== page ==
All this would seem to indicate that hyperspectral spy sats are set to become a significant new player in the surveillance and spookery world. Even more than ever, you may watch the skies - but the skies will be watching you back. And you can forget about relying on your insulated camouflage netting or your overhung tunnel entrance which never shows a shadow, or your buried bomb or weapons cache. ARTEMIS and its successors will sniff you out, perhaps, even if thus far you have remained completely unseen

SOURCE: The Register

Related Links:

Papers:
TacSat-3 ARTEMIS Raytheon
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(NSI News Source Info) EL SEGUNDO, Calif.
June 11, 2010

Raytheon Company's (NYSE: RTN) hyperspectral imaging sensor known as ARTEMIS is being prepared for a first-of-its-kind tactical military role by the Air Force Space Command.

The company's Advanced Responsive Tactically Effective Military Imaging Spectrometer has successfully completed its one-year experimental mission aboard the Air Force Research Laboratory's Tactical Satellite-3. Based on the success of that mission, Raytheon has been notified that the Air Force Space Command will take control of TacSat-3 with the intent to use ARTEMIS in an operational capacity.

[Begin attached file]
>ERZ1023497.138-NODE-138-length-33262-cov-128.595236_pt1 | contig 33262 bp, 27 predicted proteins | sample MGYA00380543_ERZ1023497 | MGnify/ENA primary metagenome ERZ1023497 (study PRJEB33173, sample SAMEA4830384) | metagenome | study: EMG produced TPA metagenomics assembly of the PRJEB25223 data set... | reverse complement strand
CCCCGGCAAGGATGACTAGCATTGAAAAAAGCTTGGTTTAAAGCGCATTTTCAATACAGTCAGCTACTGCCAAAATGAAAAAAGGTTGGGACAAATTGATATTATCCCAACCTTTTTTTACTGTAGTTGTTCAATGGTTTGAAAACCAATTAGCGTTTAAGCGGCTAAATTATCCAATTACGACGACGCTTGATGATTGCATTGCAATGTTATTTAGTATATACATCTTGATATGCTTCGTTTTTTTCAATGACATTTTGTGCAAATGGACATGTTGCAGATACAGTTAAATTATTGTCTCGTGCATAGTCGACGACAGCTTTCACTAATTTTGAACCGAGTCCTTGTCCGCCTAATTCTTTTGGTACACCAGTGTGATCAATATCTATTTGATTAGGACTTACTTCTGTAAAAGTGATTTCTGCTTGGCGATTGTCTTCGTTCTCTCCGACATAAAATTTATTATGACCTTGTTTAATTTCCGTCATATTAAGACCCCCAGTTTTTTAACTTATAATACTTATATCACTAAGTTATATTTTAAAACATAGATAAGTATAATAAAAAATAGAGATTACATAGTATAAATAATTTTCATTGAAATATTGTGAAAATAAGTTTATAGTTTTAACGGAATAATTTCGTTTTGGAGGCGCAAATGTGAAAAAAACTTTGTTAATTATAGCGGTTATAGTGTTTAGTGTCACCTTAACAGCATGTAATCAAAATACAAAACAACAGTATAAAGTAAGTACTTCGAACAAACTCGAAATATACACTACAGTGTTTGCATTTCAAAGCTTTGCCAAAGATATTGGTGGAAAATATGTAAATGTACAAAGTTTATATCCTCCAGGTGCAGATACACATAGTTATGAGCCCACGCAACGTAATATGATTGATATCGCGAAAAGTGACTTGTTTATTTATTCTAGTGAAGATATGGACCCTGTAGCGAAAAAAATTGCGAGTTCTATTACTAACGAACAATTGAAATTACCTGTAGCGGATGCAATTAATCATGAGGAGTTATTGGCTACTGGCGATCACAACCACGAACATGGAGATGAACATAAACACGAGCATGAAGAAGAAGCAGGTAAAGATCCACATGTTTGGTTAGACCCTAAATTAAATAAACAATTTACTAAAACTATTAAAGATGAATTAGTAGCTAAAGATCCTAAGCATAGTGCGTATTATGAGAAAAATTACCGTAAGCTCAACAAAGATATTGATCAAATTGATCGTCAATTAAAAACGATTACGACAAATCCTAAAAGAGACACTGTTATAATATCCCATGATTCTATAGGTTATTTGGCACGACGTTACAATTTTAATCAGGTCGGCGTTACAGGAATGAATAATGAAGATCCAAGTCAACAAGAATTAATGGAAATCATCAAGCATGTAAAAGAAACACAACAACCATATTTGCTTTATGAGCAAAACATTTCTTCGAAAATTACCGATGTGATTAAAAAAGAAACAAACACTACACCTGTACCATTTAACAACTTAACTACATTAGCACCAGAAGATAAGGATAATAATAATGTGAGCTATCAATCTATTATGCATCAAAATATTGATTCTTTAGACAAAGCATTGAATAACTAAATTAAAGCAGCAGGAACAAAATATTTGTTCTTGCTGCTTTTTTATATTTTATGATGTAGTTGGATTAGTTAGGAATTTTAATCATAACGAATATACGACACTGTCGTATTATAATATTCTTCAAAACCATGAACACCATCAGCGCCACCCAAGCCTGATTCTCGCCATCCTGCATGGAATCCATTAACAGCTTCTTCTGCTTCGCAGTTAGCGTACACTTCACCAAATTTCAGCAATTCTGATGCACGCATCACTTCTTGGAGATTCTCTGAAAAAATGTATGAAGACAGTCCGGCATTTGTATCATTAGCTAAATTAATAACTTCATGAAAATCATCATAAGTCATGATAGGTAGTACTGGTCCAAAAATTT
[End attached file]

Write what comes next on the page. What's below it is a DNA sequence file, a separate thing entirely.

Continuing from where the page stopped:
"The ARTEMIS hyperspectral imager gives military commanders an important new advantage in the asymmetric battlefield," said Bill Hart, vice president for Raytheon Space Systems. "ARTEMIS can detect various man-made and natural materials, which adds a fundamentally new capability for the DoD."

Unlike visible imagers, hyperspectral sensors capture light across a wide swath of the electromagnetic spectrum, providing unprecedented spectral detail. That spectral information produces a distinct "signature," which can be compared against the spectral signatures of known objects to rapidly identify potential areas of interest.
The ARTEMIS hyperspectral imager combines spectral information with geo-location coordinates in an easy-to-read map. This information is then sent directly to troops on the ground in near real time.

"Air Force Space Command looks forward to taking ownership of the TacSat-3 ARTEMIS system," said Lt. Col. Ryan Pendleton, Air Force Space Command, Chief, Operationally Responsive Space Integration. "We plan to operationalize the system as soon as possible to provide direct benefit to warfighters."